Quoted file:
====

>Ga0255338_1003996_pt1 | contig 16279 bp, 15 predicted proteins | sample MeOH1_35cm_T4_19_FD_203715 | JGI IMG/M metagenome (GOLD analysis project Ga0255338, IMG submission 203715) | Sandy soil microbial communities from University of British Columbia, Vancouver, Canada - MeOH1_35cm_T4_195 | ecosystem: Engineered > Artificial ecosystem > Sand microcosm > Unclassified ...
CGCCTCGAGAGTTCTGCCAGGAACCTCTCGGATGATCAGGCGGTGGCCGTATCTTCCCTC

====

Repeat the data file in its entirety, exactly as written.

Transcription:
>Ga0255338_1003996_pt1 | contig 16279 bp, 15 predicted proteins | sample MeOH1_35cm_T4_19_FD_203715 | JGI IMG/M metagenome (GOLD analysis project Ga0255338, IMG submission 203715) | Sandy soil microbial communities from University of British Columbia, Vancouver, Canada - MeOH1_35cm_T4_195 | ecosystem: Engineered > Artificial ecosystem > Sand microcosm > Unclassified ...
CGCCTCGAGAGTTCTGCCAGGAACCTCTCGGATGATCAGGCGGTGGCCGTATCTTCCCTC